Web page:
The (fiberball-derived) structures have been found to have a much higher air permeability than block batts of the same density made from the same fiber blends. This makes it possible to achieve the desired bonding with a much shorter oven, thus reducing investment and energy consumption.
From the oven, reverting to FIG. 1, the molded block is advanced to a cooling zone 14, where it is maintained totally confined until it reaches an appropriate temperature, preferably below 50 cannot be permanently deformed by pressures which are within the normal range of the use of the product, it being understood that the optimum conditions may depend on the particular materials selected for use. The cooling zone 14 is essentially similar to the arrangement for the oven 13, i.e. with an upper perforated grid or plate in the form of a belt 45 and a similar lower belt 46, and sidewalls (not shown in FIG. 1) but with cooling air directed as shown, or as may be convenient.
A substantial part of the energy can be recovered in the cooling zone and used to heat the air intake of the system.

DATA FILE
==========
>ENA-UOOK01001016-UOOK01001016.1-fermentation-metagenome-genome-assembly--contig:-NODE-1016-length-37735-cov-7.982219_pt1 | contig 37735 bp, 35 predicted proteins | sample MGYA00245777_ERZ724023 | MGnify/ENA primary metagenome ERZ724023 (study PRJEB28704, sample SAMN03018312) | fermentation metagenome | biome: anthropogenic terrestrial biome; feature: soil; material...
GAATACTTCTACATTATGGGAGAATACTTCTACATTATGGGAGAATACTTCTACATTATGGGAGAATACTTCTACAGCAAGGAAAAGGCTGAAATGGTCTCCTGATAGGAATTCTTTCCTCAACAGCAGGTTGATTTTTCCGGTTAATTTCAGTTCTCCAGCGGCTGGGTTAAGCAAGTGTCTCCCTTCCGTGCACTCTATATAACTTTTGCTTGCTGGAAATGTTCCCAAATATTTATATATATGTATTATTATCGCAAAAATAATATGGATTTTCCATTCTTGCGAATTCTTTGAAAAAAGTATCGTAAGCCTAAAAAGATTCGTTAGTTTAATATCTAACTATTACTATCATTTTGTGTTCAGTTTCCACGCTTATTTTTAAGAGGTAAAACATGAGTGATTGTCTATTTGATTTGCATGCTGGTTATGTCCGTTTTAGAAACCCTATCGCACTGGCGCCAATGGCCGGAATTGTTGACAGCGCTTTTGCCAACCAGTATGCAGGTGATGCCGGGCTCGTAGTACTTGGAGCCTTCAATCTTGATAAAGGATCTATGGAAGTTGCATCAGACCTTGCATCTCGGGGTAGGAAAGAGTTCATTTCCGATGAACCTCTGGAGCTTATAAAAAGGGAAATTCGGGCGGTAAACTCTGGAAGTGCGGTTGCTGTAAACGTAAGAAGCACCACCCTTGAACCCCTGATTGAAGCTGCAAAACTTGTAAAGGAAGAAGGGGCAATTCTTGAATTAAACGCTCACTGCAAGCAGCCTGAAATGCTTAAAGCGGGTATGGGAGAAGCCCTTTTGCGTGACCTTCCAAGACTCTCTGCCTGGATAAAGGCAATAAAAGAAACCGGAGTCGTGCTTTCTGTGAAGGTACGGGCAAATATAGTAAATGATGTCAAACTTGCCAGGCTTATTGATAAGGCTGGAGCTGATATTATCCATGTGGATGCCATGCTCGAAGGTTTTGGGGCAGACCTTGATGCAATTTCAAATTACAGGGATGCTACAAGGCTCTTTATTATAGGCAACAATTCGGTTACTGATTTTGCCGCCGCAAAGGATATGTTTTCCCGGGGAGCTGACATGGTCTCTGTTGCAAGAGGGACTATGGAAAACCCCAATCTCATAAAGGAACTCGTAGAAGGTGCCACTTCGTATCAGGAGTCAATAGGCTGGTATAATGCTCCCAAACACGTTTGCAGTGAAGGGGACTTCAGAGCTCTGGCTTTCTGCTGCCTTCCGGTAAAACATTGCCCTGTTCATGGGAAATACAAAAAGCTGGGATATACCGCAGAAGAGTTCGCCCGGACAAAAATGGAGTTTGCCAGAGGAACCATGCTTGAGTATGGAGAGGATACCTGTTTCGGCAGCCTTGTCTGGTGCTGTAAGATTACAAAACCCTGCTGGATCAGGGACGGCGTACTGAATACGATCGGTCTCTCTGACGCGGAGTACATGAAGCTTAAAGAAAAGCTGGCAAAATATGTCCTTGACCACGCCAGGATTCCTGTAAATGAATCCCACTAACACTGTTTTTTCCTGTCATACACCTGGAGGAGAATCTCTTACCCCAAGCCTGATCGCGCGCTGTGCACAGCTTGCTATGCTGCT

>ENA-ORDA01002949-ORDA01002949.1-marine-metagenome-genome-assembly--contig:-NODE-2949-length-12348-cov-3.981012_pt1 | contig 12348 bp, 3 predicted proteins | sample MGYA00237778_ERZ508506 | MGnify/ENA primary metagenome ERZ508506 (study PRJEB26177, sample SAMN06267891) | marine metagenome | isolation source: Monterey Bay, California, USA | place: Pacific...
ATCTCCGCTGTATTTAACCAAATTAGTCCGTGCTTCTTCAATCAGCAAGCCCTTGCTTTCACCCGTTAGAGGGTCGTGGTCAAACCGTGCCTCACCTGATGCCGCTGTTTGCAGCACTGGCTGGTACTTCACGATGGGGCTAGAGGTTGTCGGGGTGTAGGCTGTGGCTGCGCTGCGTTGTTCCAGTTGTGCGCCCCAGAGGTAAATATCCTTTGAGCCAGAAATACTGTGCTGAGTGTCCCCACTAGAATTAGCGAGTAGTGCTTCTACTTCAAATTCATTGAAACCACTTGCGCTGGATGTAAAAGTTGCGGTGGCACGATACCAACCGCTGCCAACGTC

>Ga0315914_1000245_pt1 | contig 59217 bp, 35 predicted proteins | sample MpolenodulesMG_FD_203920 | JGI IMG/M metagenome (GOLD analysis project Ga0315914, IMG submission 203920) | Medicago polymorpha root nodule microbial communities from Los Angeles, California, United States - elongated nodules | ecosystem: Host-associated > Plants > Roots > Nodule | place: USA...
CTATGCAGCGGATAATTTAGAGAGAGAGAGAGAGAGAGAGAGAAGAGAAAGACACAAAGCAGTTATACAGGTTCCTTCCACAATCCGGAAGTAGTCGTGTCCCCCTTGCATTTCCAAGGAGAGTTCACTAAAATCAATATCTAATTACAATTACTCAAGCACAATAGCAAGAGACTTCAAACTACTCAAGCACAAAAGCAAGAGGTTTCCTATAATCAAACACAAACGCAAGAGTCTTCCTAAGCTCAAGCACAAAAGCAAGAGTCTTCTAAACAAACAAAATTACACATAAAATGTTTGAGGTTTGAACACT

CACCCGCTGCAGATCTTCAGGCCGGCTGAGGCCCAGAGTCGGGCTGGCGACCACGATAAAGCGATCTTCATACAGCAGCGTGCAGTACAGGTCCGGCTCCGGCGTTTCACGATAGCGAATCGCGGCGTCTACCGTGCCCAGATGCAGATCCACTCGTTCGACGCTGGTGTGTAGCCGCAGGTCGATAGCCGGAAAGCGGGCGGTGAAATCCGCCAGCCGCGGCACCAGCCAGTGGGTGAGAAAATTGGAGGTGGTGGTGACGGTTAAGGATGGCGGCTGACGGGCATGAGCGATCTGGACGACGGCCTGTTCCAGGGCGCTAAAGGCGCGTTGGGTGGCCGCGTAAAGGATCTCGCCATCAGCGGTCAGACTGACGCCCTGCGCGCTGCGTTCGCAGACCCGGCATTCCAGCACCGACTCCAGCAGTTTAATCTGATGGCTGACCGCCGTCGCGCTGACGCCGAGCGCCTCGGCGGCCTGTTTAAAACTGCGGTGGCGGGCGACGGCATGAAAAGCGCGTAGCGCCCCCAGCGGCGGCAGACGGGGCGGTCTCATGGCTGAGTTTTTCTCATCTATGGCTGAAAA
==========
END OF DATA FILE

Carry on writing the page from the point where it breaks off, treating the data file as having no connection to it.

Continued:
From cooling zone 14, the molded mass 61, in the form of a continuing advancing column, preferably passes to a cutting zone 15, and is cut conveniently by means (not shown) to make separate blocks 62, of whatever length is desired and may be further treated as indicated, if desired.
A basic advantage of the fiberball molded blocks over the block batts is that the fiberball molded blocks can be provided to have a much more regular density, i.e. comparing top to bottom. The block batts usually show a substantial difference in density, with the bottom part having a significantly higher density. This difference is caused by the packing of the layers under the fibers' own weight due to the reduced resilience of the hot fibers. The melting of the binder fiber also contributes to their pulling down the mass of fibers as they shrink and to their sticking to the load-bearing fibers. In the case of the fiberballs, this phenomenon may be very much reduced due to their superior resistance to crushing at the practical working temperatures suitable for the fiberball structures. In the fiberball structure, there is practically no pull down by the binder fibers and the structure itself is more resistant to deformation than compressed batts of a comparable density.
The fiberball continuous molding process disclosed herein can be easily modified, if desired, to produce blocks with a profile of density, having, for instance, an increased density in the middle. This can be done conveniently by modifying the lay down system. A reinforced central section may be advantageous for some applications, particularly mattresses, to compensate for the higher pressure in this area. This may allow one to provide, in a simple process, mattress core with a reinforced middle part, whereas, previously, this was produced by cutting various foams with different densities and gluing them together.